Bush Names McCallum Acting Deputy Attorney General

August 16, 2005. President Bush announced his intent to designate Robert McCallum to be acting Deputy Attorney General (DAG) at the Department of Justice. See, White House release.

Robert McCallumThe DAG is the number two position at the DOJ. McCallum (at right) is currently the Associate Attorney General, which position oversees many of the civil units of the DOJ, including six key divisions: Civil, Antitrust, Tax, Environment and Natural Resources, and Civil Rights. The Associate Attorney General also oversees many other units, but not the Solicitor General, the Office of Legal Counsel, or any of the crime related units. See, DOJ Organizational Chart.

McCallum was previously the Assistant Attorney General in charge of the Civil Division. Before that, he was a partner in the Atlanta office of the law firm of Alston & Bird. He focused on civil litigation, including appeals, commercial real estate litigation, insurance class action litigation and medical malpractice defense.

The designation comes now because of the departure of James Comey. President Bush nominated Timothy Flanagan to be the new DAG back in May, but the Senate has not confirmed him.

Comey is a career prosecutor. McCallum is not. Hi's background and experience is in several areas of civil law. Attorney General Alberto Gonzales is not a career prosecutor either. Until he came to Washington DC to work in the Bush White House, he had little experience related to federal criminal matters. In light of this, it may be significant that the position of Assistant Attorney General in charge of the Criminal Division is also vacant. President Bush has nominated Alice Fisher, but the Senate has not confirmed her. John Richter is the acting head of the Criminal Division.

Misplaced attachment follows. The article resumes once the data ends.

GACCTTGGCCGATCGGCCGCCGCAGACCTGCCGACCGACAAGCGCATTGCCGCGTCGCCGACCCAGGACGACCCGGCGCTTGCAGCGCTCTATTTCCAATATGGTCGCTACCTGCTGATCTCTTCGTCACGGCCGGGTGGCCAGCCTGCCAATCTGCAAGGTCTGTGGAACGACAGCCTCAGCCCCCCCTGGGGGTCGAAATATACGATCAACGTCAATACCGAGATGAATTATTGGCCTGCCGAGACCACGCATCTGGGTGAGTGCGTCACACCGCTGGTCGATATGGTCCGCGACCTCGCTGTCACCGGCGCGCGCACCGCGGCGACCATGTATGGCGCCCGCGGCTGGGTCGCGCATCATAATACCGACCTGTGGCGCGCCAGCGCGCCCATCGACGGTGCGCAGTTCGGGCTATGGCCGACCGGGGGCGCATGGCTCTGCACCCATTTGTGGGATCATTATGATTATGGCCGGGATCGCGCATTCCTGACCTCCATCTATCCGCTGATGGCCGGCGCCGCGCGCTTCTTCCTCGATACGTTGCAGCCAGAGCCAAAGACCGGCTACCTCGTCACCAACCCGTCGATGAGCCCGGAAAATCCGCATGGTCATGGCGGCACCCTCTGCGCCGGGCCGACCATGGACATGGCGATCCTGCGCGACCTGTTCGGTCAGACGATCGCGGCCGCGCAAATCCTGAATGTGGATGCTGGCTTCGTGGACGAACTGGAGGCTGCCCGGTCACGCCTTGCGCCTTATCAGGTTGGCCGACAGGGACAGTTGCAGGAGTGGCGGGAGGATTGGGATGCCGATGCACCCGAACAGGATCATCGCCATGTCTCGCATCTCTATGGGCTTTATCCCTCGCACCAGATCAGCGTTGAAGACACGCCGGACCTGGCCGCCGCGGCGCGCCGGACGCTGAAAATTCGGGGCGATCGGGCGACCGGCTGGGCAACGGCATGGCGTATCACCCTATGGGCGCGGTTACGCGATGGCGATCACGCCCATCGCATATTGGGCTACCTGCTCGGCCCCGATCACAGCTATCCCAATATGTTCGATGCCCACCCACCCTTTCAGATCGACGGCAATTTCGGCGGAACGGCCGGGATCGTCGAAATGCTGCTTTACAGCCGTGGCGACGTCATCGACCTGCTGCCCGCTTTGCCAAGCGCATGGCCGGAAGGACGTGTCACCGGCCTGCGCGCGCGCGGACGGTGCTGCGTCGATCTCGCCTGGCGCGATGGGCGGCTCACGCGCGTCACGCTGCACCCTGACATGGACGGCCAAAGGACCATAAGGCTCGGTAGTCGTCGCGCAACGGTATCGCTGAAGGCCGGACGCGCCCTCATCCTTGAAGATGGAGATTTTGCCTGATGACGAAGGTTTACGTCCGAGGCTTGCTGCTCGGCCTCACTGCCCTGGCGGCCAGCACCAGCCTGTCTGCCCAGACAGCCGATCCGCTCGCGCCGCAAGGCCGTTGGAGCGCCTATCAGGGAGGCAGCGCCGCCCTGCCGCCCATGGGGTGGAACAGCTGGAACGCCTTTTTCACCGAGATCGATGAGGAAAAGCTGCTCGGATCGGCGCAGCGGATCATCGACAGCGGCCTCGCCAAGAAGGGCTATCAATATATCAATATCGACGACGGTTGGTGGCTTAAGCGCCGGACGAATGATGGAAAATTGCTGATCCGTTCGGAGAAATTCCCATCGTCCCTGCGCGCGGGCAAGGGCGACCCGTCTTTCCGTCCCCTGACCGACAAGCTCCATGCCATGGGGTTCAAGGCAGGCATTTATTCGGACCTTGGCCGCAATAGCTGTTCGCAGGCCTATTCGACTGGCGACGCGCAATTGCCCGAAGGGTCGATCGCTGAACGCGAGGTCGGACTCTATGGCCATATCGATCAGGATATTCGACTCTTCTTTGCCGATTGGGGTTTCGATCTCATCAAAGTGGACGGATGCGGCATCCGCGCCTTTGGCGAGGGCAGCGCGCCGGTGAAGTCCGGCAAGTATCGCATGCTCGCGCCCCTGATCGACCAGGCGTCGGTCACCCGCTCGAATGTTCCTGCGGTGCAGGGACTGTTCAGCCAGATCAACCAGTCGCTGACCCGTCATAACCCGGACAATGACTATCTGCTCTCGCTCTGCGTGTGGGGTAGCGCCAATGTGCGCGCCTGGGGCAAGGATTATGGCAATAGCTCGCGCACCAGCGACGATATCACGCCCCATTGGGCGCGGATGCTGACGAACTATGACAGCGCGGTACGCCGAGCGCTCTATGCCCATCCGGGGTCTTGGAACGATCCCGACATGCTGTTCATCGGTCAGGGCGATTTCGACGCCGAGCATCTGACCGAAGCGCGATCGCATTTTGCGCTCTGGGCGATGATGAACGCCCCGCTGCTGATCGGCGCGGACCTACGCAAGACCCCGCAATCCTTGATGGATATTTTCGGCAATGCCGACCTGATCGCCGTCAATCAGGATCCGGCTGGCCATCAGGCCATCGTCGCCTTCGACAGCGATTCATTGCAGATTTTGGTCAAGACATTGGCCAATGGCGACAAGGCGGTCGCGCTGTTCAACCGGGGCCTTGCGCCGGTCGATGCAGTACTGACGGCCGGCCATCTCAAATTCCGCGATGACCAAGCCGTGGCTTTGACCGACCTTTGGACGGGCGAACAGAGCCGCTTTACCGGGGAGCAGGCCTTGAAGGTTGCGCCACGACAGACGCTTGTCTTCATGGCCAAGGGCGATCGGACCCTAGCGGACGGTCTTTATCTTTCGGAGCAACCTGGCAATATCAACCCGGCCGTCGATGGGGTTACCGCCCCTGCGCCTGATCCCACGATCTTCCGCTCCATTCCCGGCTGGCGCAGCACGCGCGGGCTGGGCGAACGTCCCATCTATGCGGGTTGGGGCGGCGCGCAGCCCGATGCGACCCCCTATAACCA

John RichterRichter (at left) is a prosecutor, who has also worked in the Atlanta office of the law firm of King & Spalding, on criminal law matters. This continues the Bush administration's tradition of placing a disproportionate number of attorneys from Georgia, and especially from the law firms of King & Spalding and Alston & Bird, in key positions at the DOJ. See, story titled "Atlanta Lawyers at DOJ" in TLJ Daily E-Mail Alert No. 711, August 5, 2003.

Thus, an acting Assistant Attorney General, who has not been confirmed by the Senate, is now the DOJ's senior person with expertise in criminal matters, including intellectual property crimes, cyber crime, electronic and online surveillance, FISA, and CALEA.

Richter's White House biography notes that he has experience in "drafting and presenting applications for Court-authorized electronic surveillance and physical searches in international terrorism-foreign counterintelligence investigations".